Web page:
In tropical regions, such as in Vietnam, the main factor, which specifies the seasons, is rainfall (Figure 1-5). Therefore, the amount and temporal distribution of the precipitations are the important elements for disparity in climatic zones; for instance, wet (> 1800 mm), wet-dry (700-1800 mm), and dry (< 700 mm) (Latrubesse et al., 2005). All rivers in Vietnam flows through wet-dry climatic regions, which is classified as a monsoonal regime. The alternation of ocean tropical and continental atmosphere masses dominates the seasons. As warm, moisture-laden air flows from the Indian Ocean in summer, a wet season develops. In winter, a high pressure system develops over the Asian continent and becomes the source of dry air masses.

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Nitrogen cycle

There is a numerous variety of nitrogen form in the environment such as organic nitrogen, ammonium (NH4+), nitrite (NO2−), nitrate (NO3−), nitrous oxide (N2O), nitric oxide (NO) or inorganic nitrogen gas (N2). Many processes, in which microbes can transform nitrogen from one form to another, both to get energy or to accumulate nitrogen in a form needed for their growth. The diagram below shows how these processes fit together to form the nitrogen cycle (Figure 1-6).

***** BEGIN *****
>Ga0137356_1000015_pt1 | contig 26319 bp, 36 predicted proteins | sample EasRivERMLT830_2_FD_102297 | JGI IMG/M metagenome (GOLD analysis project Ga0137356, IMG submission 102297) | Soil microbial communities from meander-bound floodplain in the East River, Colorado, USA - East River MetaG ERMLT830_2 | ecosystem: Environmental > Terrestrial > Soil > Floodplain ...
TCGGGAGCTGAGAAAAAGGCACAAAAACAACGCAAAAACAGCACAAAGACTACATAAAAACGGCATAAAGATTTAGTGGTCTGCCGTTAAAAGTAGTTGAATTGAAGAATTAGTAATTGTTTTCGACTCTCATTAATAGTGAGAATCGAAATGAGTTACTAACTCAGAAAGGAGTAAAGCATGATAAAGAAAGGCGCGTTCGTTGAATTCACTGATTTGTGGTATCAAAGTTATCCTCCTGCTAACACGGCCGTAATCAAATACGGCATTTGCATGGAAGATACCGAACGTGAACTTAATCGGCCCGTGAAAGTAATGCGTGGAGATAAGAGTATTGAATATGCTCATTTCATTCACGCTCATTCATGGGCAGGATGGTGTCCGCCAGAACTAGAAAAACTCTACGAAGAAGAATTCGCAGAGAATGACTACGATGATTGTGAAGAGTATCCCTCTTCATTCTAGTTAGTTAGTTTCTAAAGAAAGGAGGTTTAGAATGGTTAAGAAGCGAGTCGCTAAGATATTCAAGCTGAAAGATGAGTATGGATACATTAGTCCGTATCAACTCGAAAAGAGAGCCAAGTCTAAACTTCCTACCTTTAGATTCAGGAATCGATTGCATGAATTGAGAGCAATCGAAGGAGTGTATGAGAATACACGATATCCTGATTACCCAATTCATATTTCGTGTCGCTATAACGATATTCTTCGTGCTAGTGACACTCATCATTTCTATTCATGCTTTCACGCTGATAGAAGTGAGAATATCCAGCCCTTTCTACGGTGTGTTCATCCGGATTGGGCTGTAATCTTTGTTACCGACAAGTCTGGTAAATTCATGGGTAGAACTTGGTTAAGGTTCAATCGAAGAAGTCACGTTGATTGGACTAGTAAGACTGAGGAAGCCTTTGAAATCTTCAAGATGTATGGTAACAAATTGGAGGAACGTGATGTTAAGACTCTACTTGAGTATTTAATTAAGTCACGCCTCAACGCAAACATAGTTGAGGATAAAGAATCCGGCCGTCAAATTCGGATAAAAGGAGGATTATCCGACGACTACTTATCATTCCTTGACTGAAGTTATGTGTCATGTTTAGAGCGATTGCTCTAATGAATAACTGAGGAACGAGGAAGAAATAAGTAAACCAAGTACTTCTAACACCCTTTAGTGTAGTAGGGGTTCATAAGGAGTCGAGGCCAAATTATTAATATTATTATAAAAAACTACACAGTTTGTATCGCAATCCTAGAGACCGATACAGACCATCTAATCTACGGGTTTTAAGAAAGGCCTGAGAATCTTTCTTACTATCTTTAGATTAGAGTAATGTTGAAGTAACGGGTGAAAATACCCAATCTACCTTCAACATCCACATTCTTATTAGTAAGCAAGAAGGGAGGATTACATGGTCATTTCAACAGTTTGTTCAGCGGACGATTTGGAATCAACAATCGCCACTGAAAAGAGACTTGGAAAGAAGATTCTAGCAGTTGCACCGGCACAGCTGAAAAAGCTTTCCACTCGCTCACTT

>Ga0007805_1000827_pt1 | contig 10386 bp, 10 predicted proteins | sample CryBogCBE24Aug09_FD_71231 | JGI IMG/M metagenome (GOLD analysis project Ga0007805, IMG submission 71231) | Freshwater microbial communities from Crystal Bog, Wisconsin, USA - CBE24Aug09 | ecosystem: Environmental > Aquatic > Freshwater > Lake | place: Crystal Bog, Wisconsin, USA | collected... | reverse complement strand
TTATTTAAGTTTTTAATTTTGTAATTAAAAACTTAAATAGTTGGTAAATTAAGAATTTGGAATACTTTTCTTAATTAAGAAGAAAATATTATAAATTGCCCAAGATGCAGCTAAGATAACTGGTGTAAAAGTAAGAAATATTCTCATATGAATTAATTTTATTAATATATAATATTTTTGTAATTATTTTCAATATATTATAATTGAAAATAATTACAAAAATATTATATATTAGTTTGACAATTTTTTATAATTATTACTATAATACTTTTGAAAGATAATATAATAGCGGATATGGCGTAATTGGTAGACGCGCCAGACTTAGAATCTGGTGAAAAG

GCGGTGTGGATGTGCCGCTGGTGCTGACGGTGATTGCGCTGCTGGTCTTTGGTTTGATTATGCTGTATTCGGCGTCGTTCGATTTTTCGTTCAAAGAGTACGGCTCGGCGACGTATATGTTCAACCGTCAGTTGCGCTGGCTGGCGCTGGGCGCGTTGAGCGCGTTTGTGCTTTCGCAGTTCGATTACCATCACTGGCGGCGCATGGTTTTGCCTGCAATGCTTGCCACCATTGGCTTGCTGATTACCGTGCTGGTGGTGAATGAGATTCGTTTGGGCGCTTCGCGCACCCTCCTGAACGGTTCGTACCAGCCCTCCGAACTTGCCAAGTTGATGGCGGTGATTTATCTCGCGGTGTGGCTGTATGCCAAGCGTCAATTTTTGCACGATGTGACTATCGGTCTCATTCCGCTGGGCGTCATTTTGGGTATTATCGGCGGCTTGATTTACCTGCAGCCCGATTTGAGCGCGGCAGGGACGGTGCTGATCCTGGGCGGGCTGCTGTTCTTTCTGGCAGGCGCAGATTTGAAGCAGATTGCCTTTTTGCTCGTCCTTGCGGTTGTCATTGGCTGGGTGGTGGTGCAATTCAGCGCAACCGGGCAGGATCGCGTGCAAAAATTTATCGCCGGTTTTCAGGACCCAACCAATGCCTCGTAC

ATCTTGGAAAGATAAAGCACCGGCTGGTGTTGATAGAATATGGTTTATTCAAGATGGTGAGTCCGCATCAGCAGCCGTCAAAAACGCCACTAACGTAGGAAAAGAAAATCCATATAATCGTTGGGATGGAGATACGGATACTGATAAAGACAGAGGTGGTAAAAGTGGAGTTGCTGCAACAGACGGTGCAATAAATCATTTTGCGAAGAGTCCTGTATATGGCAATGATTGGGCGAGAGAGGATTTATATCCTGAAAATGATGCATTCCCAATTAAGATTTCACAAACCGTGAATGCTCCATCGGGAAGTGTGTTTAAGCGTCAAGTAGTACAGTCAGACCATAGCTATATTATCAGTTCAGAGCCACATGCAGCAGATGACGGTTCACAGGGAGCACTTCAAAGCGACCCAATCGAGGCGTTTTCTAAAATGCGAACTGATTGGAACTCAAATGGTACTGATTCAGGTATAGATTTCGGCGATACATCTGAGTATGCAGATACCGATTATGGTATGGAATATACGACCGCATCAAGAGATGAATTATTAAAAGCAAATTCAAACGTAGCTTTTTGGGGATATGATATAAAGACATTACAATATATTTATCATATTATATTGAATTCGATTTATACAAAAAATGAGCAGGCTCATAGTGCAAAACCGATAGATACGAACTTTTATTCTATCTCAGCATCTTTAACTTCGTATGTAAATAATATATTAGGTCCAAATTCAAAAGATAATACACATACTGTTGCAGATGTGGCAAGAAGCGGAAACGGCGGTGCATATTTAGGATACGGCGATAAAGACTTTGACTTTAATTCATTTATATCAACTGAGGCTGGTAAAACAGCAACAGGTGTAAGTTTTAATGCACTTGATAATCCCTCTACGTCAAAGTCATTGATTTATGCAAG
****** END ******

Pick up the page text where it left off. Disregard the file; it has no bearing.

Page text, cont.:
In biogeochemistry, there are three processes of nitrogen transformation.
– First, fixation/assimilation: Nitrogen in the atmosphere is fixed by plants. However, most fixations are carried out by symbiotic bacteria known as diazotrophs. Most biological nitrogen fixation takes place by the nitrogenase enzyme, found in a wide variety of bacteria (Moir, 2011).
– Secondly, ammonification/anaerobic ammonia oxidation: When organisms (plant or animal) dye, bacteria or fungi transform organic nitrogen form back into NH4+, a process called ammonification or mineralization. This process contributes to a main proportion of nitrogen conversion into aquatic ecosystems.